Wrapping up the week with a bundle of good news snippets.
Good news for oldies: walking sticks and hunched-over figures are familiar ways to visually designate old age - but should they be? This question was the starting point for a competition by the UK charity Centre for Ageing Better, which asked designers to submit ‘age positive’ alternatives. The winning entry, a submission by London-based SwaG Design, gave the original symbol of the couple crossing the road an energetic spin, with their walking stick becoming a dancing cane. Much better!
A valuable 16th century copy of Leonardo da Vinci’s Saviour of the World has been recovered by Italian police in a cupboard in a flat in Naples. The painting was of “inestimable value”, Italian police said. That's good news for the museum from which it was stolen as it had no idea the painting was missing!
The resurrection of a 1960s network of direct rail routes between major European capitals known as the Trans Europe Express is key to achieving carbon neutrality in the EU by 2050, according to a report funded by the German government.
Cold water swimming provides fresh hope in search for dementia treatment. Cambridge University studied winter bathers at London’s unheated Parliament Hill Lido, and found that when exposed to cold water their bodies produced a protein that is believed to slow dementia. The research is in its early stages, but supports existing studies that suggest low temperatures trigger the production of a ‘cold-shock protein’ called RBM3. Scientists believe RBM3 enables synapses in the brain to re-form lost connections in the same way that the brains of hibernating animals do when they emerge from winter. What are you up to tomorrow?
Trump baby balloon acquired by Museum of London: Perhaps in 100 years’ time visitors will look at the blimp as representative not of a contemporary struggle, but as part of the story of how hope overcame hate during the 2020s.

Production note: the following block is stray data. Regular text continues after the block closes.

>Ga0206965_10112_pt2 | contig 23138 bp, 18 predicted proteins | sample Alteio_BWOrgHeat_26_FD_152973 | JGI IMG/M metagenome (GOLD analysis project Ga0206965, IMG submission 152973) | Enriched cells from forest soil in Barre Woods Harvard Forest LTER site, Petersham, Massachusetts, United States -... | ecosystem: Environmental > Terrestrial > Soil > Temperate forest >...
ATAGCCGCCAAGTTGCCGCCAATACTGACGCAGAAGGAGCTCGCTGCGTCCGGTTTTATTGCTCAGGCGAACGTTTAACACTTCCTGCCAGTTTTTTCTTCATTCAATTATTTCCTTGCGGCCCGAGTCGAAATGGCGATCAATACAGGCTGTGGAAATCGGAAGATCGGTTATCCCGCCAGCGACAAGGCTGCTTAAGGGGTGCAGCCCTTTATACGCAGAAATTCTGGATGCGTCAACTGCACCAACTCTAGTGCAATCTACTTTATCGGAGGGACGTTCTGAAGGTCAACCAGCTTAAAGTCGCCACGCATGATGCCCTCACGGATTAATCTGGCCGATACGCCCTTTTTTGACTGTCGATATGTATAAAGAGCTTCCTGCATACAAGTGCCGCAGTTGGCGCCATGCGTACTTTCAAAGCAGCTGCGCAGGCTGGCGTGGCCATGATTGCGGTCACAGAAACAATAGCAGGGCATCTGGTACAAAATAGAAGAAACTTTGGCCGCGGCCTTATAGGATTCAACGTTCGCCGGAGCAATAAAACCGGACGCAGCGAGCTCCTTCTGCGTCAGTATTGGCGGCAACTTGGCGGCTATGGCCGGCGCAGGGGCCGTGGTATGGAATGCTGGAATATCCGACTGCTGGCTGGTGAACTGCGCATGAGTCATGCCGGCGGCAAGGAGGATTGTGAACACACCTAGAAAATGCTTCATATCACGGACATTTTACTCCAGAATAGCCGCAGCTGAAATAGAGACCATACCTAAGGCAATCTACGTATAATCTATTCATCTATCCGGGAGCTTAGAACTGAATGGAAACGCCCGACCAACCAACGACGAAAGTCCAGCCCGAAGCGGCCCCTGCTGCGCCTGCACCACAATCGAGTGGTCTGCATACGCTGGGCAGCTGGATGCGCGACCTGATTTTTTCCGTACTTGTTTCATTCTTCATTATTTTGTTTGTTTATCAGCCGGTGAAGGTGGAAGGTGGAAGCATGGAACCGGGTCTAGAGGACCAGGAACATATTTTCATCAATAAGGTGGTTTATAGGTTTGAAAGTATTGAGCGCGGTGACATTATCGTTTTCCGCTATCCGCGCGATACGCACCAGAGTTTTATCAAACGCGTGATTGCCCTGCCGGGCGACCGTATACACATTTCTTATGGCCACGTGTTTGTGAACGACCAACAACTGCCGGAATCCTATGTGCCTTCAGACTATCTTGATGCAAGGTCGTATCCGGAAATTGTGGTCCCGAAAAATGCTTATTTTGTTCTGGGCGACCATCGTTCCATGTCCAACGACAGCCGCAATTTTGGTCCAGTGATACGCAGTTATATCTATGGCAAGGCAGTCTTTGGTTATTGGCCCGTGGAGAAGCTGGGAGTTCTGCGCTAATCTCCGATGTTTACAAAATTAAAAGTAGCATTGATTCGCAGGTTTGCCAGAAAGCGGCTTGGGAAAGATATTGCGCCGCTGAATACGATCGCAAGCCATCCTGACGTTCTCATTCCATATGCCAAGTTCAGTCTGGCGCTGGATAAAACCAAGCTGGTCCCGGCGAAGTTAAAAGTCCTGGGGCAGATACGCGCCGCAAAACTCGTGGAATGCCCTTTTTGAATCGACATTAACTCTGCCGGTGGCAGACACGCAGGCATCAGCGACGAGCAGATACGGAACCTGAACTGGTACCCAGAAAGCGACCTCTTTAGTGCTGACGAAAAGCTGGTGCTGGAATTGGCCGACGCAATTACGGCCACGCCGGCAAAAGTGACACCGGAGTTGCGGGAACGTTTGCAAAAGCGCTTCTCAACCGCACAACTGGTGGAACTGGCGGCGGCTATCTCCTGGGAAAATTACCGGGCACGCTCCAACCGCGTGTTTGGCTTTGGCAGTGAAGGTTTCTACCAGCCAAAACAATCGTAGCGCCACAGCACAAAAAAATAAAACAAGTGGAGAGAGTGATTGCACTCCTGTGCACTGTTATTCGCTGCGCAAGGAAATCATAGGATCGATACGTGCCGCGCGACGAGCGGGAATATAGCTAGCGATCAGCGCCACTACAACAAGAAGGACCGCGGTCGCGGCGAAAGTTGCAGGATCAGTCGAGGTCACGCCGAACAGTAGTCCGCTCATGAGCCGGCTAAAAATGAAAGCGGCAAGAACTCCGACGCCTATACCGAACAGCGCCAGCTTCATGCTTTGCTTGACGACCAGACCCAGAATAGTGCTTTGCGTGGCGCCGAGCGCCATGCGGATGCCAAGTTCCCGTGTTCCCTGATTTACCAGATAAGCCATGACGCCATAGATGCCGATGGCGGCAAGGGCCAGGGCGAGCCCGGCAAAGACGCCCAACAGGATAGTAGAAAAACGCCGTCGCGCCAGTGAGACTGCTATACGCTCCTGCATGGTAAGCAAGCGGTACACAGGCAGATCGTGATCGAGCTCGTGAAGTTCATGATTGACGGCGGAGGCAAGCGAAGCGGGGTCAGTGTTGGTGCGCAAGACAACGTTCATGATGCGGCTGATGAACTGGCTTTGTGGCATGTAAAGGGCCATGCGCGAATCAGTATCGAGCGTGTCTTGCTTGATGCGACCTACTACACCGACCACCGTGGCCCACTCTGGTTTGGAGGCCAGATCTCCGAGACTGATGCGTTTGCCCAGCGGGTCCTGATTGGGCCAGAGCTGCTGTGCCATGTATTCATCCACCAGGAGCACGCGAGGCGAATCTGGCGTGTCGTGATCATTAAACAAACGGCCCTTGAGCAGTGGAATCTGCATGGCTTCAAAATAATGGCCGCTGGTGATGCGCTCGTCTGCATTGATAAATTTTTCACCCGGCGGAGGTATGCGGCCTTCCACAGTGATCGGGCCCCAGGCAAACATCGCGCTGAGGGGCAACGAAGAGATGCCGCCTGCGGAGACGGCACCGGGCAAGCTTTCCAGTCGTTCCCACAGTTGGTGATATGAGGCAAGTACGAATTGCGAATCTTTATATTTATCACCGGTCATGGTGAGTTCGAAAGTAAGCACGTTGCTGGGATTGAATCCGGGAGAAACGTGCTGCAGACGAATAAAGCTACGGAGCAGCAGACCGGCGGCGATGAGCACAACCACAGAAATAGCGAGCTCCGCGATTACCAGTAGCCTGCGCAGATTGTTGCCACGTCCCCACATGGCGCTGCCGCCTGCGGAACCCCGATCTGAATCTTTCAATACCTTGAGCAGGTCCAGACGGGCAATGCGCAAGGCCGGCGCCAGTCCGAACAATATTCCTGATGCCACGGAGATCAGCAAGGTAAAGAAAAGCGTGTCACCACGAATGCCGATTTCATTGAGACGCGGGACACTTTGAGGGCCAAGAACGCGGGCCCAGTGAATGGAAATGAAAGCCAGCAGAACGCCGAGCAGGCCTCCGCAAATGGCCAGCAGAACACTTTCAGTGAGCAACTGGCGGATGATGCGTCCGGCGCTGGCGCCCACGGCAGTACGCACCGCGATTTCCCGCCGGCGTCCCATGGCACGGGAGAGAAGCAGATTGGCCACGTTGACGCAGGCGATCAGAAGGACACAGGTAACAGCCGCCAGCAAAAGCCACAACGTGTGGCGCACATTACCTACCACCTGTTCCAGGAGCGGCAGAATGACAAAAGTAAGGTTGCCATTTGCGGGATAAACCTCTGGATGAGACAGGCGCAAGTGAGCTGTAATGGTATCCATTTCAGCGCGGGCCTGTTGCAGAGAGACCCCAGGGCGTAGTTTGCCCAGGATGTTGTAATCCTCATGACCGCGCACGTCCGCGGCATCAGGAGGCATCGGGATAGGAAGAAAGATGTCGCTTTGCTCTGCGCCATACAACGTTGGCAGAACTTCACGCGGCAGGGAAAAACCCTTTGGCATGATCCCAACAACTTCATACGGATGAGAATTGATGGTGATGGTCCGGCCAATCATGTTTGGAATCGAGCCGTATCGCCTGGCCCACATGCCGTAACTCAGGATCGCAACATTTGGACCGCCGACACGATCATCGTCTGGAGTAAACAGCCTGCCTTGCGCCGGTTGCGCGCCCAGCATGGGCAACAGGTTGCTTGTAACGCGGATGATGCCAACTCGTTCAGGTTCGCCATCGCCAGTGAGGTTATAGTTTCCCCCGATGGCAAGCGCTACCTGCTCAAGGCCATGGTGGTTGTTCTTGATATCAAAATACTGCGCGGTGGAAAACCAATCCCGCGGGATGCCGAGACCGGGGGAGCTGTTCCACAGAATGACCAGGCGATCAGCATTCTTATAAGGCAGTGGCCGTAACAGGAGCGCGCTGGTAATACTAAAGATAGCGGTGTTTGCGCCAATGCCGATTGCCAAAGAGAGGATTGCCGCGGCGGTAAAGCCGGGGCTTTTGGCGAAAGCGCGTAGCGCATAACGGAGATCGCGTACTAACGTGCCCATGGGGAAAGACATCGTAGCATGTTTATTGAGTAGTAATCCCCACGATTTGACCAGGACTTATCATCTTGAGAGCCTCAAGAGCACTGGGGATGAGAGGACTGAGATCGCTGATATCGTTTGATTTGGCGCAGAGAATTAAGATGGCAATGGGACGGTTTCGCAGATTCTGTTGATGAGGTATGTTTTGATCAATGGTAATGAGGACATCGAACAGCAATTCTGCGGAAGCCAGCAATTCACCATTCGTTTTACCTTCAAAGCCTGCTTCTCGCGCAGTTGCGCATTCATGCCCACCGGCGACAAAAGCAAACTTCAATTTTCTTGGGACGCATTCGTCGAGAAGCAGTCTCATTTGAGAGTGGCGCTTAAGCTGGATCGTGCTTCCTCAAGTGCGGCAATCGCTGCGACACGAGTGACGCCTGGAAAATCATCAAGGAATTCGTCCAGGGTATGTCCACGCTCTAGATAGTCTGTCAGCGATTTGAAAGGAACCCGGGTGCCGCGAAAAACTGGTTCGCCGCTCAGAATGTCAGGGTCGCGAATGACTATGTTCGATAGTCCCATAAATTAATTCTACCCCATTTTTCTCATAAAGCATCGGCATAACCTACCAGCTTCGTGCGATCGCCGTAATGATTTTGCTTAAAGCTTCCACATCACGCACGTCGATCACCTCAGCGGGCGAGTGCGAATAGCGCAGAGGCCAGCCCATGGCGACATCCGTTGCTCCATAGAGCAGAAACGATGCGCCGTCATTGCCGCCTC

One of the beautiful aspects of football is that you only need a ball to play. But even that can be difficult to attain in poor countries. And even if you have a ball, it requires a pump to keep it inflated and will, anyway, eventually deteriorate, especially when used on a rough surface. To make the sport more accessible to children in impoverished communities, Japanese studio Nendo has developed a football that does not need to be inflated.
Milan, Italy: As part of the city's regeneration, the new award-winning HQ for the molecular and oncology research centre will have it's own rooftop vineyard.
Good news for women in Iran as the government passes a piece of legislation to prevent several forms of violence against women. The bill, called the Protection, Dignity and Security of Women Against Violence, defines violence as 'any behavior inflicted on women due to sexuality, vulnerable position or type of relationship, and inflicts harm to their body, psyche, personality and dignity, or restricts or deprives them of legal rights and freedoms.'
Simultaneous translation earbuds: Finally, natural real-time translations in 40 languages, in an earbud. Welcome to 2021.
A star is born: Amanda Gorman, America's first-ever youth poet laureate, challenged the country at Biden's inauguration to unify and 'leave behind a country better than the one we were left' as she delivered her stirring poem. ...'We are striving to forge our union with purpose. To compose a country committed to all cultures, colors, characters, and conditions of man,' the 22-year-old Gorman said in her poem. 'And so we lift our gaze, not to what stands between us, but what stands before us. We close the divide because we know to put our future first, we must first put our differences aside. We lay down our arms so we can reach out our arms to one another. We seek harm to none and harmony for all.' ... 'For there is always light, if only we're brave enough to see it, if only we're brave enough to be it.' If you missed it on Wednesday, it's well worth hearing and seeing her performance at the Capitol.